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Why some people are buying pulse oximeters during coronavirus

At first, pulse oximeters flew off the shelves along with toilet paper. Now they’re mostly back in stock. So, should you get one?

For Brad Weaver and his 18-year-old daughter Emma, COVID-19 means they have to be extra vigilant.

“Emma is special needs, non-verbal. She needs assistance walking and so forth and so, she’s a high-risk,” Brad said.

Since Emma can't tell her dad if she's not feeling well, Brad takes her temperature under her arm and he uses a pulse oximeter to monitor Emma's blood oxygen levels.

The pulse oximeter can detect even small changes in the way lungs move oxygen to the rest of the body.

Emergency medicine physician Richard Levitan, MD, has worked with COVID patients and said some have surprised him.

“They had oxygen saturation as low as 50 percent, normal is above 94 percent, and they were talking to us. They were not in shock. They were not lethargic. The thing their body had done, which they didn’t even realize, was in order to accommodate that low oxygen, they were silently breathing faster, and they were doing that for days. Until all of a sudden they developed shortness of breath,” Levitan said.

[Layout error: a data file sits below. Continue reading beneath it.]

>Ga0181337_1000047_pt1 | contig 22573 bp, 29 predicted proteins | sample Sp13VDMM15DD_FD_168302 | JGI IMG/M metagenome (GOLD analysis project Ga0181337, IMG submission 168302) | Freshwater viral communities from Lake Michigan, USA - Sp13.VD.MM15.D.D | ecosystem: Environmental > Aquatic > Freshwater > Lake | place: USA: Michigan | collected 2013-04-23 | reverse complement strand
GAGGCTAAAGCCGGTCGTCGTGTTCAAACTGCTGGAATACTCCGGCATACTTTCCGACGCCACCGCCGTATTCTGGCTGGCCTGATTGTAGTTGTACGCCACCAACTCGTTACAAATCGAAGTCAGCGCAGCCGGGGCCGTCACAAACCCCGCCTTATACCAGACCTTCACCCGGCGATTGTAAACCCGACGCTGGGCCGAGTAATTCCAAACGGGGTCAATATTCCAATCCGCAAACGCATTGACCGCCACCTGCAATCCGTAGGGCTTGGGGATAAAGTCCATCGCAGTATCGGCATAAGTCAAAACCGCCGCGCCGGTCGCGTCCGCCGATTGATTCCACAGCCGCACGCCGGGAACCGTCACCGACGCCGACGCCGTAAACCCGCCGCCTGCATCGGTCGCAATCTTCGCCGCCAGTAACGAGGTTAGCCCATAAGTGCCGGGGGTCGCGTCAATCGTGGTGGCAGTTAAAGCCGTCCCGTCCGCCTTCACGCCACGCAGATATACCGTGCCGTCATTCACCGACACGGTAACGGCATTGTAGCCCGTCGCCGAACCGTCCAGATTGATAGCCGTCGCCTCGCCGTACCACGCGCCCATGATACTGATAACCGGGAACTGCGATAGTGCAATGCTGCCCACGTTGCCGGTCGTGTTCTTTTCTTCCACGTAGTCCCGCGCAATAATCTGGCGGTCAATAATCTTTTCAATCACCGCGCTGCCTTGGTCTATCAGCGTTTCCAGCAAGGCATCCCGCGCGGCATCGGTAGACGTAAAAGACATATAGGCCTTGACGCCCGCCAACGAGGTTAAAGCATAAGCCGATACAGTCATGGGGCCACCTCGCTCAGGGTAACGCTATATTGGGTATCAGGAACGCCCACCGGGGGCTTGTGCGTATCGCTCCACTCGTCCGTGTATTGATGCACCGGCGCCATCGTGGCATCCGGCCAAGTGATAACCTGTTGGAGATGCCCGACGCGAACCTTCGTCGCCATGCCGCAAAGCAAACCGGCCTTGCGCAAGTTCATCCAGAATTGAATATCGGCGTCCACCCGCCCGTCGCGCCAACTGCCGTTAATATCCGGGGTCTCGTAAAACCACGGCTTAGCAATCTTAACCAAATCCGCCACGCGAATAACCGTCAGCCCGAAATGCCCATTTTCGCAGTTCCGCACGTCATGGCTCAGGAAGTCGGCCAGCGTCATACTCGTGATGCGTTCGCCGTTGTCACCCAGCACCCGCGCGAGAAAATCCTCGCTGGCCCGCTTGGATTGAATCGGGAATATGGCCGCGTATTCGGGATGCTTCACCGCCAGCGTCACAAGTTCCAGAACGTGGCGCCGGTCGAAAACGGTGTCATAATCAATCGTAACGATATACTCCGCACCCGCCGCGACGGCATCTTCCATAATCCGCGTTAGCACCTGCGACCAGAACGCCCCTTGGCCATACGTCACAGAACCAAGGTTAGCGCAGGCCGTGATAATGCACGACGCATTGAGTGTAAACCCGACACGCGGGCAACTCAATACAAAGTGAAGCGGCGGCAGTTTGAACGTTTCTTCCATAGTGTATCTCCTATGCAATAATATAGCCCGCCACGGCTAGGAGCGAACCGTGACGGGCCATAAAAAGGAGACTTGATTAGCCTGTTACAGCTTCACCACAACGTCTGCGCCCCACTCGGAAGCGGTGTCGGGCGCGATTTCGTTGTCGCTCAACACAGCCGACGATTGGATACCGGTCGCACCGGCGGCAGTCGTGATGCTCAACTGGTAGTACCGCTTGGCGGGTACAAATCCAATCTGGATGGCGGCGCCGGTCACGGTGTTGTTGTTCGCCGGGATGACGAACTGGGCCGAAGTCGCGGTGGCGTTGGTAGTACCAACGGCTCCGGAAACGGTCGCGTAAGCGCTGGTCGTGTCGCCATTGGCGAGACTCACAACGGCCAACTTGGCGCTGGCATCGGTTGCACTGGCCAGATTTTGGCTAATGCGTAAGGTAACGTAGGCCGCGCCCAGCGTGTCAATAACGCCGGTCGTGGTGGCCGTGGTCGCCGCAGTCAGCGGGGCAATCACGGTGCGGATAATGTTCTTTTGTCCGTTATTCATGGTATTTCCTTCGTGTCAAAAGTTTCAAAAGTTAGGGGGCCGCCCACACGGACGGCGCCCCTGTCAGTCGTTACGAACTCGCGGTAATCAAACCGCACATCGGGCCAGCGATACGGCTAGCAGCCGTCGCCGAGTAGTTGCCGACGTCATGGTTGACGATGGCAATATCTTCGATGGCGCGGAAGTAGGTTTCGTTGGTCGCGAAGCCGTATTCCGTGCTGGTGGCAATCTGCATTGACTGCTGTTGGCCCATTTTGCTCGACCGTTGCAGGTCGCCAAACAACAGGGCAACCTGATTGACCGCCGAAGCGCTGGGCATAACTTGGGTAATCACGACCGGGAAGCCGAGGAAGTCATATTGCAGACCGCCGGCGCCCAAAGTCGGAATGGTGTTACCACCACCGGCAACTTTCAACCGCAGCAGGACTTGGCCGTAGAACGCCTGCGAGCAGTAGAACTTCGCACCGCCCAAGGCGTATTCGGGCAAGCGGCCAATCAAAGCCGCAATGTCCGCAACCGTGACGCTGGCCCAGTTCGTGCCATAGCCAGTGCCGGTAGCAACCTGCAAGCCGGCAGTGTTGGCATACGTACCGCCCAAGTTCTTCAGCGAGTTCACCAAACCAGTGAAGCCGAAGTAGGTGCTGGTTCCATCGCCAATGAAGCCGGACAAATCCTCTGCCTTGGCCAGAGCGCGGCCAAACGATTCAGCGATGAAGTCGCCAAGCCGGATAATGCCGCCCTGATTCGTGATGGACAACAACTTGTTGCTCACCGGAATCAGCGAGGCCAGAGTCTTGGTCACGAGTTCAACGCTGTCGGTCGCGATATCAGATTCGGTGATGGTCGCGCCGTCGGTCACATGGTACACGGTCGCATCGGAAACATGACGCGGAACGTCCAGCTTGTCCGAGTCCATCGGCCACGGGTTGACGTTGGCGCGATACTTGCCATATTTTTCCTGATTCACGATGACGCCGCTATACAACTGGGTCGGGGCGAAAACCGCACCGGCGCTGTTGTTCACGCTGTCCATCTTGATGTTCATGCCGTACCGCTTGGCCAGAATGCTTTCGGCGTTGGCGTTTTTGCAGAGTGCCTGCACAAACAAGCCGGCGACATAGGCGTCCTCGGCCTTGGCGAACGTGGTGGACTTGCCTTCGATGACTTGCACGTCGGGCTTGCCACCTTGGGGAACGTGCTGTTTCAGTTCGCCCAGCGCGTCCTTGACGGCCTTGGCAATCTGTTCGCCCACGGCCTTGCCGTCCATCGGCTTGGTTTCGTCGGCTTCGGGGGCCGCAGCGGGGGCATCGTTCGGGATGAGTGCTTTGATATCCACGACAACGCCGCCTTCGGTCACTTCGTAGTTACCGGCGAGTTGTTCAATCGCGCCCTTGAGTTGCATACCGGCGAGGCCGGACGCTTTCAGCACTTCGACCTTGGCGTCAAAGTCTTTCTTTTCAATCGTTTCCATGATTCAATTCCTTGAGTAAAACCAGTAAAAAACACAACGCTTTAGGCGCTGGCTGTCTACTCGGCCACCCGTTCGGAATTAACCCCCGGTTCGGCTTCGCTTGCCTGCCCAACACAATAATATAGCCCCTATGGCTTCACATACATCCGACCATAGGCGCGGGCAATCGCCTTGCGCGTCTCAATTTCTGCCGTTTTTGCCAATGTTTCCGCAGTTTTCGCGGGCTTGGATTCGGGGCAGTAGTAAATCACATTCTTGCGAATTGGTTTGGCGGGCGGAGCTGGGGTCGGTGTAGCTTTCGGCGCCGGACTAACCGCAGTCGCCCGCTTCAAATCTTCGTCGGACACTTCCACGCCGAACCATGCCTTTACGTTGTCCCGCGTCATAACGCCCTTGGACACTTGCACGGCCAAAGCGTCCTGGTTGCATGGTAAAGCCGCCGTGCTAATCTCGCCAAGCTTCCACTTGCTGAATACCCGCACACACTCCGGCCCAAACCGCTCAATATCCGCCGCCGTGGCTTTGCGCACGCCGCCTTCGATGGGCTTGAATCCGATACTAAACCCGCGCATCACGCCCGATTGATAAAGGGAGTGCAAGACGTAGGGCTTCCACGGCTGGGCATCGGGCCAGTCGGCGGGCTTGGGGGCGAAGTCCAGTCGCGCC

Doctor Levitan recommends using pulse oximeters if patients are high-risk. He says it could help recognize the early signs of COVID pneumonia. Which gives families, like the Weavers, a little peace of mind.

Although, that's not the recommendation for everyone. For most people, doctors explain, they'll feel short of breath and know they need medical help without needing to know their oxygen levels.

The pulse oximeters are available over the counter at most drug stores ranging in cost from 40 to about 70 dollars. The device is most often used on the index finger, looking for a normal oxygen range of 95-100.